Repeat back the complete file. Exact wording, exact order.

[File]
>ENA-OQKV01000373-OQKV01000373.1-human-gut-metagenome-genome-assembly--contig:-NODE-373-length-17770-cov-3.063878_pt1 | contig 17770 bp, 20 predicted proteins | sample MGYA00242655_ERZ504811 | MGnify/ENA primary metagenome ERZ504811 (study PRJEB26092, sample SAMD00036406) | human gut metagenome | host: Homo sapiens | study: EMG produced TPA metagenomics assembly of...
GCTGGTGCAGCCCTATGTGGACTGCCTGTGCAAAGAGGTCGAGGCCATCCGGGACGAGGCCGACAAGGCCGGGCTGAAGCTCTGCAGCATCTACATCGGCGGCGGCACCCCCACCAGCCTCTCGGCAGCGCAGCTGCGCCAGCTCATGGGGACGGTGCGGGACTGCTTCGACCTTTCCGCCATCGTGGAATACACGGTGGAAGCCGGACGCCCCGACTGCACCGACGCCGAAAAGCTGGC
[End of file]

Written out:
>ENA-OQKV01000373-OQKV01000373.1-human-gut-metagenome-genome-assembly--contig:-NODE-373-length-17770-cov-3.063878_pt1 | contig 17770 bp, 20 predicted proteins | sample MGYA00242655_ERZ504811 | MGnify/ENA primary metagenome ERZ504811 (study PRJEB26092, sample SAMD00036406) | human gut metagenome | host: Homo sapiens | study: EMG produced TPA metagenomics assembly of...
GCTGGTGCAGCCCTATGTGGACTGCCTGTGCAAAGAGGTCGAGGCCATCCGGGACGAGGCCGACAAGGCCGGGCTGAAGCTCTGCAGCATCTACATCGGCGGCGGCACCCCCACCAGCCTCTCGGCAGCGCAGCTGCGCCAGCTCATGGGGACGGTGCGGGACTGCTTCGACCTTTCCGCCATCGTGGAATACACGGTGGAAGCCGGACGCCCCGACTGCACCGACGCCGAAAAGCTGGC